SR: The next album will be totally different.
ML: Every ten years or so we have to do something that represents what we've learned in that decade. Once I conducted Dimension Hatross and it summed up a whole decade for me. Now I think it's time to do another one with the Voivod character coming back. It's a way to get stuff out of my head. Once Nothingface was done I didn't want to talk about the Voivod character anymore. He was in a coma and happy.
SR: So now the character will come out of a coma. Wonderful.
ML: Yeah, he's been trying to wake up. It's time to wake him up.
SR: Do you ever get your lyrics in a dream?
ML: Yeah, most of the time. They come from a dream that I draw when I try and wake up. I wake up and then I write my notes under the drawing and I take them to Denis. Sometimes it comes with a riff or a character that I put down to paper. A whole bunch of songs have been written like that.
SR: I guess this album represents the emotions you felt after Denis B. left.
ML: We were in a pressure cooker. We had to let the steam go. It went off and that's what we recorded.
SR: Was this an easy recording?
ML:We're not on a major label anymore since we are so agressive and angry. When we started getting offers we changed our plan of attack. We decided to produce ourselves. We used the engineers at Hypnotic Studios in Toronto, Alfio Annibaline and Daryn Barry. But by producing ourselves we could license the album in every country. It was a good move because I am a lot happier than I was a few years ago. Not from album sales so much but richer in experience. We're still not a rich band. We're still very much underground.
SR: It's more important to be richer in mind and spirit.
ML: Yes, I believe that. Definitely.
SR: The artwork...this fabulous ant. How did the ant come to you?
ML: I've always been obsessed with the mechanical movements of insects. I've always drawn spiders and loved the way they moved. I studied the way they moved through books. When I started to use the 3-D annimation Soft Image program (the program used in "Jurassic Park") the first thing that came to my mind when it was time to draw an object was that it had to be an insect..a spider or an ant. I was reading a book about ants and they are so fascinating with the different levels of their world, the army, all the different levels. The Nanoman is another drawing inside the cover from that program.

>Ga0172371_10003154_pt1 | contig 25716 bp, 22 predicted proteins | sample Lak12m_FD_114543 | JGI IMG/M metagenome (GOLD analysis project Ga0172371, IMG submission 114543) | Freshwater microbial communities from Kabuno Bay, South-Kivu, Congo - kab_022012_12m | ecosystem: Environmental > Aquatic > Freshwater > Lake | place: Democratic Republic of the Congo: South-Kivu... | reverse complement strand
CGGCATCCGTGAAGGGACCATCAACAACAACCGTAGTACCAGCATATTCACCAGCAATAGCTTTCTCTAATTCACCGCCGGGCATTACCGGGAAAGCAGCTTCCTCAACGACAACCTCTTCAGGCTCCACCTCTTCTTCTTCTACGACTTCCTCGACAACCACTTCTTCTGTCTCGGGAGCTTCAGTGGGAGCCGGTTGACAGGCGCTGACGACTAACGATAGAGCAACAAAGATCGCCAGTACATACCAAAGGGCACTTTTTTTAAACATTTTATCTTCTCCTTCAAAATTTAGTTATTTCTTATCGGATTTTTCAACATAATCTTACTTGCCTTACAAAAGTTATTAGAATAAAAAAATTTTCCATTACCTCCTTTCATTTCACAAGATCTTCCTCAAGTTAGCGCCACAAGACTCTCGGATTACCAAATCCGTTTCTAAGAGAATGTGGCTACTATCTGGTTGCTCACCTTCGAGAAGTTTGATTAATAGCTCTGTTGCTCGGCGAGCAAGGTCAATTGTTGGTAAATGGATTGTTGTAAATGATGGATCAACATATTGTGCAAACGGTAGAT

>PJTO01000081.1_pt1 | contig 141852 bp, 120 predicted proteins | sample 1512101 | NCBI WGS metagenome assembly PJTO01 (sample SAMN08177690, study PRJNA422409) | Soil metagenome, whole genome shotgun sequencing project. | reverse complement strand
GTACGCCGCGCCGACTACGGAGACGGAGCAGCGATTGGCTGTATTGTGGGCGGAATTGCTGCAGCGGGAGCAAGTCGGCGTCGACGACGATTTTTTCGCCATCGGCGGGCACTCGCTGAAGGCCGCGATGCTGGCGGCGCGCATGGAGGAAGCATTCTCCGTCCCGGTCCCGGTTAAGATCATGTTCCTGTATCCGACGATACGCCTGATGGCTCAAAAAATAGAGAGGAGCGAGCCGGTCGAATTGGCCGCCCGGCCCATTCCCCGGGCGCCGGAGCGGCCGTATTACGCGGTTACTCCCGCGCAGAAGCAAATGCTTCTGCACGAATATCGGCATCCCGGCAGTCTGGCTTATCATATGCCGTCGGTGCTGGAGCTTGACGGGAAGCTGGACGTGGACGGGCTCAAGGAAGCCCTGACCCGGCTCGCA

SR: Who did you work with on your video for "Insect?"
ML: Again, the same approach. I produced the video and did most of the things on the computer. For the stop motion I went to some friends at Optical Assembly in Toronto. I gave them tons of sketches and they made the characters out of clay. There were hundreds of insects all made of clay. They're really, really cool people to work with.
SR: You're one of the most talented people I've ever talked with.
ML: I wish more people were aware of what we're doing. The only regret I have with the whole Voivod experience is that it's always the same. All the bands like us, but it's hard going. We have a hardcore following around the world and every couple of years we can record and you can't ask for more that.
SR: It's such a pleasure to finally get to talk to you. I've been a big fan since the early '80s.
ML: You were at the Stone when we played with Celtic Frost. I love playing in San Francisco. I love Texas also. We once played the Liberty Lunch when they didn't have a roof. Now, there's a roof there. We'll be coming back to Austin with the new album.